Monday, May 16, 2005

Pentecost

Chris T. has commented that his favorite church celebration was yesterday, that being Pentecost, the yearly recognition of the Holy Spirit descending with tongues of fire on the disciples in Acts 2. Many also call this moment the founding of the church, although the text does not explicitly lend itself to such an interpretation. Instead, church tradition recognizes it as such, but I'm not going to make too big a fuss over that. Some also believe that before this moment the Holy Spirit was not in the world, which is also debateable even in scripture. The Spirit of God moves over the primordial waters in Genesis 1 and breathes new life into the dry bones in Ezekiel 37. Plus there is some discrepancy as to when and how exactly the disciples 'receive' the Spirit (contrast John 20 with Acts 2, for instance).

In addition, Chris laments that Pentecost is not regarded with as much flare as Christmas or Easter (I'm not sure how many people would have even worn red yesterday had I not said something the Sunday before). I replied that Christmas and Easter are more popular first in part because they have so much commercialism caked up around them, and second in part because they’re Jesus-focused. Beyond the centrality of Jesus to Christian tradition, Jesus is easier to imagine because he was human. So we gather around a baby in a manger and a dying bloodied mess on a cross because they are, to varying degrees, easier to relate to. We can at least portray these events, however inaccurately, through our own thoughts and actions. And I'll forego a rant about a tendency to skip all the stuff that Jesus did in between.

The Holy Spirit? What’s that? How to imagine or portray such a thing except through indirect means. We can either speak of the HS in terms of the Pentecost story because it involves a human component or through symbols such as fire, water, or breath. Due to its intangible nature we cannot for certain say, ‘Look, here is the Holy Spirit,’ all by itself. We attach the Holy Spirit to something else in order to make some sense of it.

So Happy Pentecost, a day late. I don't know that anyone in the history of the world has ever said Happy Pentecost, but I hope that yours was.

2 comments:

Ben said...

Jeff,
I'm sure that you've seen this analogy used elsewhere, but I'll repeat it because I feel it helps me understand the nature of the Trinity.

The three forms of God are Father, Son, and +Holy Spirit. These can be compared to the 3 phases of water, namely liquid, solid (ice), and vapor, respectively. All three can be found in nature, and all are quite powerful given the chance.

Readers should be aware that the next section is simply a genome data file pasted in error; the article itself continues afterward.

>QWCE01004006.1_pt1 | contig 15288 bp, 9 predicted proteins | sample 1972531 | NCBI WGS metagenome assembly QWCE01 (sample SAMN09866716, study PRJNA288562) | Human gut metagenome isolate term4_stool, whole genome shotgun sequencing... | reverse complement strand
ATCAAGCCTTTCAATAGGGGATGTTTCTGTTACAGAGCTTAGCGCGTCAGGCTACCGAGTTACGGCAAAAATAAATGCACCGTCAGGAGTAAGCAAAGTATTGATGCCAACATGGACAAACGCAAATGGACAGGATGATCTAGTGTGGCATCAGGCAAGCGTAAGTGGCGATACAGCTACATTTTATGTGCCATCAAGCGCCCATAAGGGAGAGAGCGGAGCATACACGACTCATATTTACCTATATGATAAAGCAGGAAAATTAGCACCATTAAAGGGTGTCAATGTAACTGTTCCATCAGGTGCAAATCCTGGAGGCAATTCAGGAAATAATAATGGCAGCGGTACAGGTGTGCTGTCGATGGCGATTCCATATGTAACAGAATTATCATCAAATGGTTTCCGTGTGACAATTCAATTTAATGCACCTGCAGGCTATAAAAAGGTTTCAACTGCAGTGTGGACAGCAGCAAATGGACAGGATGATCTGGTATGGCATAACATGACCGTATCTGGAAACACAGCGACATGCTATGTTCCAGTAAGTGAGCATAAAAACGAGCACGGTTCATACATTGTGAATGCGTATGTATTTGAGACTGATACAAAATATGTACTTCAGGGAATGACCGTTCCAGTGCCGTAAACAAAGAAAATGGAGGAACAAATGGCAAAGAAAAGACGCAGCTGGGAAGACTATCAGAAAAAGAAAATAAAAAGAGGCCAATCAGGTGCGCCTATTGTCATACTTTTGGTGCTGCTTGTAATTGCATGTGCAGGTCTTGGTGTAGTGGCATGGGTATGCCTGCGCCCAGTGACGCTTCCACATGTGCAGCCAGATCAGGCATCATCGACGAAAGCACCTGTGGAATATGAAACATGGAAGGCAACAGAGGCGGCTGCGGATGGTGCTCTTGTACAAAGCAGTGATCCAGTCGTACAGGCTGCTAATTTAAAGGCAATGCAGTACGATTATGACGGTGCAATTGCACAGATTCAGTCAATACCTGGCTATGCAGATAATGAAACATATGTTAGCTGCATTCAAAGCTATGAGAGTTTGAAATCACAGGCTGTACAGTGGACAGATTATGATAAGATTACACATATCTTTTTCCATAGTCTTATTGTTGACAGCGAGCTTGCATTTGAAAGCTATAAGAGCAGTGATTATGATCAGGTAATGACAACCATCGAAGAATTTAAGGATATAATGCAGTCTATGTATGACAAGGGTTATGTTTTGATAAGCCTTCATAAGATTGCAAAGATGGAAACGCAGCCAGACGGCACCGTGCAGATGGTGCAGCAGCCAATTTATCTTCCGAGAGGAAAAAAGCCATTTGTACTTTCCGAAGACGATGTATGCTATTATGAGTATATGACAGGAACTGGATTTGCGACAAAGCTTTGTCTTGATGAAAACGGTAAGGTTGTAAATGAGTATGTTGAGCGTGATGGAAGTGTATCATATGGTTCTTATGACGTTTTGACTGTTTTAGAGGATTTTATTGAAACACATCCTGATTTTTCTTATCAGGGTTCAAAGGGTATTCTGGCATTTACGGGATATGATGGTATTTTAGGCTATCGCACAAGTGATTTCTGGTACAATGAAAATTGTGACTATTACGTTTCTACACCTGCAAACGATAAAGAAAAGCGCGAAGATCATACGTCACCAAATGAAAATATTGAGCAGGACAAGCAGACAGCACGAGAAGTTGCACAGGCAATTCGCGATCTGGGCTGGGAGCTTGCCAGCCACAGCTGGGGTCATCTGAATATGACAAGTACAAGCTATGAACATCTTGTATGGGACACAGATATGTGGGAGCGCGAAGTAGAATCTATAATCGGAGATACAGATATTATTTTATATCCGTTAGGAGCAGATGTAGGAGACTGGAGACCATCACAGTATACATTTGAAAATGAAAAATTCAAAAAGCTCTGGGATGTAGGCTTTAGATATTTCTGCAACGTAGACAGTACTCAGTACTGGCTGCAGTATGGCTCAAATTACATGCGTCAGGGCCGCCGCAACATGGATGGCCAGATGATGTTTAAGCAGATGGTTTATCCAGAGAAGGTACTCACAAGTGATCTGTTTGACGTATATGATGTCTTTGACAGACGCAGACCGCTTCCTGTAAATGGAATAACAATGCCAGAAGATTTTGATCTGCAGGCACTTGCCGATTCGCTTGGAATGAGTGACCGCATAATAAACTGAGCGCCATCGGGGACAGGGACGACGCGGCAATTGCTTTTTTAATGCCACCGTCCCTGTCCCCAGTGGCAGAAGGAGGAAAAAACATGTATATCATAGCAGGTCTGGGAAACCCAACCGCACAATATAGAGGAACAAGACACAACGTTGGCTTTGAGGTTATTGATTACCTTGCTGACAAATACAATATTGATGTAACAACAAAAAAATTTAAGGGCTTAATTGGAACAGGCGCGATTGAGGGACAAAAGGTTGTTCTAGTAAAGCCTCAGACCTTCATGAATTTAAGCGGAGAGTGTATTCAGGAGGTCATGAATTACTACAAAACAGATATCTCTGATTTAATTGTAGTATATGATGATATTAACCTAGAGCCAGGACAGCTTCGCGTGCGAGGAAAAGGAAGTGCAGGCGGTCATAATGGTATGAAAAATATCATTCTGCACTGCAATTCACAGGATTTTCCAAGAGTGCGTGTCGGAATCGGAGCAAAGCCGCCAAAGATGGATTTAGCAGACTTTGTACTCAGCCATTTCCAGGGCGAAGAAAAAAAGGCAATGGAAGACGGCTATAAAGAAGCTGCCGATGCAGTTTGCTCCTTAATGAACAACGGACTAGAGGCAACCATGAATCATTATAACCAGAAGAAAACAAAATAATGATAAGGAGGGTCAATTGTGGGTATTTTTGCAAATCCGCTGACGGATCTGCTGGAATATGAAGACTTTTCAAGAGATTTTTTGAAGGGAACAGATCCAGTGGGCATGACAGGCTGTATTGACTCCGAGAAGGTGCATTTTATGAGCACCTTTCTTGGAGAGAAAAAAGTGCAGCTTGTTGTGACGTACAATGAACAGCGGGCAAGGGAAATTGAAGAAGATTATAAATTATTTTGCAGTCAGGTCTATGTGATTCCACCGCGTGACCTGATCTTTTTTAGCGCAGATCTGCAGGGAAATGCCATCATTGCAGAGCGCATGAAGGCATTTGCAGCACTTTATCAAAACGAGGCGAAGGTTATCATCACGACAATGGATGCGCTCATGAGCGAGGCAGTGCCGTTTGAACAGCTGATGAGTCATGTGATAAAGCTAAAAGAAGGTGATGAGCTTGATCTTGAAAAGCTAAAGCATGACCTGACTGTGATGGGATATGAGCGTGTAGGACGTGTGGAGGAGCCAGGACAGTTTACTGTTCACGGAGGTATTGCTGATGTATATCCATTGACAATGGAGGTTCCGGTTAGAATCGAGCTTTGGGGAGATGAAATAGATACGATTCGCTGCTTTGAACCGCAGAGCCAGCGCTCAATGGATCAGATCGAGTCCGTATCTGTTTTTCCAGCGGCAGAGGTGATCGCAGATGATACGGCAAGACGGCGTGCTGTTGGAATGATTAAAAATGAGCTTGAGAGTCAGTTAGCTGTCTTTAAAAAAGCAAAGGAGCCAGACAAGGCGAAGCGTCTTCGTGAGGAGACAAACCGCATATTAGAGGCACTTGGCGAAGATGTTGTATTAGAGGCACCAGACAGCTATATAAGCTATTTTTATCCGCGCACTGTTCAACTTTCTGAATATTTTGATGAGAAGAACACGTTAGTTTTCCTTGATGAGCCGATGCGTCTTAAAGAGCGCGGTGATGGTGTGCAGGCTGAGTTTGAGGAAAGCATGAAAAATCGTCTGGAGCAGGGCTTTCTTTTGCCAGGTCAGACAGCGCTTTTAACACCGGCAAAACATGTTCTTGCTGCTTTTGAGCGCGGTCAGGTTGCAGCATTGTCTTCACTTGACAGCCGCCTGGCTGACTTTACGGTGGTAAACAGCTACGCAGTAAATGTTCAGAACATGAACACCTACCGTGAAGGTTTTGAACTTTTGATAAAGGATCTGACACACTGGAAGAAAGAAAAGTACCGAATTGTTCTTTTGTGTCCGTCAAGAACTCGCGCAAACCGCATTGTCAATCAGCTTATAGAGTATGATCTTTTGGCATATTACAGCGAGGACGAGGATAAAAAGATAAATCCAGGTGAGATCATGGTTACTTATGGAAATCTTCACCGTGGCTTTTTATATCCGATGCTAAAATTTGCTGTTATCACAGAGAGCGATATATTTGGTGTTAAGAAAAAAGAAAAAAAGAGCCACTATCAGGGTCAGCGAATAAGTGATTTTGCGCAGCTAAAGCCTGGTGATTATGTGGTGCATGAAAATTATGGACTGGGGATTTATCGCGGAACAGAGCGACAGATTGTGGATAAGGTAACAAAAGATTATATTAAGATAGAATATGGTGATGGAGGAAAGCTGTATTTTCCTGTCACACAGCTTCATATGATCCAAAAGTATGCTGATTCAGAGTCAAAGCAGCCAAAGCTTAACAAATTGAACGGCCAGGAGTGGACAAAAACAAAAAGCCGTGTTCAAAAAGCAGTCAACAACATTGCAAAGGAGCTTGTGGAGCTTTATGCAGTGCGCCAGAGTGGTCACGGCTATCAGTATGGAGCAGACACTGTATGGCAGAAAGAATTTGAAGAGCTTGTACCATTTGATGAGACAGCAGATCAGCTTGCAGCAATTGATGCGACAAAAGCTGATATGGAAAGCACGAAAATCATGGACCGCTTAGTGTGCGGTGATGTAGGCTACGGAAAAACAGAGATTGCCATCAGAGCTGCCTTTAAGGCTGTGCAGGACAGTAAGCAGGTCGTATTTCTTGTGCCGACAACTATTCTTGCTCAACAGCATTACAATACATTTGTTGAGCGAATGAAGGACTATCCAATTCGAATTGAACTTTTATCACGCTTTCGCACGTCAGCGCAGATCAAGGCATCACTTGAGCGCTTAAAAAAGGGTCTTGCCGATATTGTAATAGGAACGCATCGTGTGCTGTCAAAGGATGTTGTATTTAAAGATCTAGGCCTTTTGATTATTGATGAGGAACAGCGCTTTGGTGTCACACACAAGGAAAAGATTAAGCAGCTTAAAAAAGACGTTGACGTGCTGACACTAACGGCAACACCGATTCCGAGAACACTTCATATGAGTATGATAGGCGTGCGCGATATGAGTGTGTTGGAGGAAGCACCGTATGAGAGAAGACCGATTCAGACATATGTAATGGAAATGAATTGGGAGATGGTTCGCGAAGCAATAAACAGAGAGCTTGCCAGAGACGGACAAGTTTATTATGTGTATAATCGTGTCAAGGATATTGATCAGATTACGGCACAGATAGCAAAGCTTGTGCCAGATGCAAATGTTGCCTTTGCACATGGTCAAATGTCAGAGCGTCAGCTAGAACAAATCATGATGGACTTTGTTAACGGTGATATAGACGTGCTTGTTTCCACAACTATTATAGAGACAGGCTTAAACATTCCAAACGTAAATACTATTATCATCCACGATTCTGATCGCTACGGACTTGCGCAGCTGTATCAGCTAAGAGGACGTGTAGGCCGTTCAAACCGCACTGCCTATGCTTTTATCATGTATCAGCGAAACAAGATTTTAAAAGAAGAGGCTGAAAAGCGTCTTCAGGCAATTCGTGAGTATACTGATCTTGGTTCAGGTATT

Liquid water (compared to God) is neccessary to sustain life and nourish our bodies. Water in liquid phase can be quite destructive (see also floods, tidal waves, erosion).

Ice is tangible, I can hold it in the palm of my hand. It doesn't slip through my fingers like liquid. Similarly, people could (and did!) reach out and touch Jesus. If water freezes in a rock fissure, it will expand and aggravate the crack to the point of rupture (as Jesus promised to bring down the temple, so may the freezing of water create potholes everywhere).

Finally, water vapor (steam to my non-science friends) is practically everywhere, much like the Holy Spirit. The power of steam is undeniable: when evaporated, one drop of water will expand to 400 times the original volume.

Water's parallels with the Trinity can be expounded further than I have done so here, but it's really no wonder that water is mentioned so often in the Gospels. The fact is that it was quite a precious commodity in ancient Jerusalem (being in the desert).

I guess that's my answer to the question as to how one relates the Holy Spirit to the other parts of the Trinity.
God's love,
Ben

Jeff said...

Hi Ben. I have indeed heard the water analogy before, though not to the extent that you have shared here. Where this analogy falls short is that it is basically a form of what is called 'modalism,' that is, the trinity thought in terms of God taking the form of Father at one point, then Son at another, then Spirit at another. God is not all three at once, God is just in a different mode depending on the moment. Water as liquid, solid, and gas runs into the same trouble.

However, you qualified in your introduction that it helps you understand the 'nature of the trinity,' which is all analogies can do. We'll go blind trying to explain every nuance of how such a belief works on a metaphysical level.

I was actually thinking about the trinity the other day, and will post some thoughts later.